Center for Energy, Ecology, and Development (CEED) emphasized that for the Philippines to honor its Paris climate commitments, the share of renewable energy (RE) in the country’s power mix must reach at least 80% by 2030.
In a report by Business World, CEED Deputy Executive Director Avril de Torres highlighted the need to align ambitions with the Paris Agreement’s goal of a 1.5° centigrade which is a maximum temperature increase.
The Paris Agreement, where the Philippines is a signatory, is a treaty aimed at maintaining the global temperature increase below 2°C.
Furthermore, de Torres pointed out that the Philippine Energy Plan merely compares the country’s actions with those of its neighbors, allowing the Department of Energy (DOE) to claim the country’s ambition in terms of energy initiatives.
Urging for the Paris climate commitment, De Torres indicated that meeting the Paris commitment would require an RE share target of 80-83% by 2030 and reaching 100% by 2040, citing a study from a German-based organization, Climate Analytics.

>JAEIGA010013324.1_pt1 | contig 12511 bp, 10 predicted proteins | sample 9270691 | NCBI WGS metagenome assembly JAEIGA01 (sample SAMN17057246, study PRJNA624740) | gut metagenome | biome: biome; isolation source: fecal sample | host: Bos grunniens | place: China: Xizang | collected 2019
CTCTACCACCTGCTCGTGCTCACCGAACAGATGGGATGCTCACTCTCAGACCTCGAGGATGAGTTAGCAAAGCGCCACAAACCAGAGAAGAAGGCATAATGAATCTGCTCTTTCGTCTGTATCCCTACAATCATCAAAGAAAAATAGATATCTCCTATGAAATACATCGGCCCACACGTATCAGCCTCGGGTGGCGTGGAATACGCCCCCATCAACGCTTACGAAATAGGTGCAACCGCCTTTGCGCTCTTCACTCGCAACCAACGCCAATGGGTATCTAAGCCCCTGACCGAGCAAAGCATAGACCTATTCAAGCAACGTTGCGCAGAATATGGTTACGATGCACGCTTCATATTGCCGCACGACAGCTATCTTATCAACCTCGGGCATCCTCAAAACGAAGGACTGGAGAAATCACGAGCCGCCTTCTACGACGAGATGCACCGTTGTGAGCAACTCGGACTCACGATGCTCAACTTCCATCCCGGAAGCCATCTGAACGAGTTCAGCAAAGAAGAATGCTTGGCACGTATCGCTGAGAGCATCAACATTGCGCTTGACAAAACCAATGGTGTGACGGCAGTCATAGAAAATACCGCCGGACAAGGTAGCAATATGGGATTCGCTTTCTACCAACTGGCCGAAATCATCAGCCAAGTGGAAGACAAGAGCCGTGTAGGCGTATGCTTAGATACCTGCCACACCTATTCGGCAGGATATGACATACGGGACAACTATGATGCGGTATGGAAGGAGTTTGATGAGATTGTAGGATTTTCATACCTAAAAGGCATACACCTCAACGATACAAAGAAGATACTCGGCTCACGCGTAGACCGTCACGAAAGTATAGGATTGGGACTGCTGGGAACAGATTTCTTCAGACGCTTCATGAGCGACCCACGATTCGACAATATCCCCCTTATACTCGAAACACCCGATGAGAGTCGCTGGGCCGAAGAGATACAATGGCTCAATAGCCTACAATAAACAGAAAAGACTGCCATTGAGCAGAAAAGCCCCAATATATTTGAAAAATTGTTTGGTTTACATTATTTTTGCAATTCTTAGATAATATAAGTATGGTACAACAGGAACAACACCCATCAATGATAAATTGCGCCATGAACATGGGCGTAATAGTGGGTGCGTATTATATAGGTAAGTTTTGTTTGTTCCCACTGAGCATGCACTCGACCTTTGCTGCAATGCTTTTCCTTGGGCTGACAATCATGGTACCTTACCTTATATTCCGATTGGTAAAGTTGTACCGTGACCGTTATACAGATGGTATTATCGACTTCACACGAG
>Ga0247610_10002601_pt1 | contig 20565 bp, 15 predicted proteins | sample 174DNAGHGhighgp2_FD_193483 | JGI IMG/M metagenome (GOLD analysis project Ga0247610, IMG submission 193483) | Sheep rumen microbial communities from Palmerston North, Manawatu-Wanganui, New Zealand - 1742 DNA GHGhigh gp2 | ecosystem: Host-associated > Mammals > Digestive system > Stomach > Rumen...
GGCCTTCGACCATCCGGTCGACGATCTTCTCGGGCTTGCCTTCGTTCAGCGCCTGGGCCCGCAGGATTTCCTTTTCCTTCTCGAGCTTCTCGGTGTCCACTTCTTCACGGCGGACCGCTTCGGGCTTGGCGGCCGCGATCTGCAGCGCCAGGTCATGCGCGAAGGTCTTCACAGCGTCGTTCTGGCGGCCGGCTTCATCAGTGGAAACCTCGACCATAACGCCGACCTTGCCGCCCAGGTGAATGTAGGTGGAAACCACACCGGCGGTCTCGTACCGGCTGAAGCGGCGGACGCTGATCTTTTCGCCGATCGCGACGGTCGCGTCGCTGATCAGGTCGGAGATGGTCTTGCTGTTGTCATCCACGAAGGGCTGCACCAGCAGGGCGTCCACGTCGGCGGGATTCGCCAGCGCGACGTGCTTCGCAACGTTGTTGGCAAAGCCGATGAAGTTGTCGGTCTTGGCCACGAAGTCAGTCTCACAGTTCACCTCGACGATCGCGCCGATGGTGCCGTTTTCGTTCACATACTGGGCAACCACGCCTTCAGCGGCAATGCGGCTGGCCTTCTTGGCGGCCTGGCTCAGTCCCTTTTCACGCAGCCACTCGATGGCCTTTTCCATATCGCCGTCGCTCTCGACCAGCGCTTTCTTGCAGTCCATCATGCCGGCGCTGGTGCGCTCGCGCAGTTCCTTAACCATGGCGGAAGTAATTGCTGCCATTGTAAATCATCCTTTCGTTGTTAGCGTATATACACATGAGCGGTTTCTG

She stressed the current ambition of achieving a 35% RE share falls significantly short of the requisite threshold to align with the 1.5°C target.
Additionally, the deputy executive director expressed concerns over the projected capacity, highlighting the absence of a phase-out plan for coal, gas, and oil power sources.
Currently, coal power projects totaling 2,405 MW are categorized as “committed,” while 1,520 MW are in the “indicative” stage. Committed projects are either under construction or have secured financial closure, while indicative projects are in the predevelopment phase.
The DOE reported that as of July, the Philippines has a coal-fired installed capacity of 12,472 megawatts (MW).
By the end of 2022, renewable energy accounted for about 22% of the Philippine energy mix, while nearly 60% was sourced from coal-fired power plants. The government’s objective is to elevate the RE share to 35% by 2030 and further to 50% by 2040.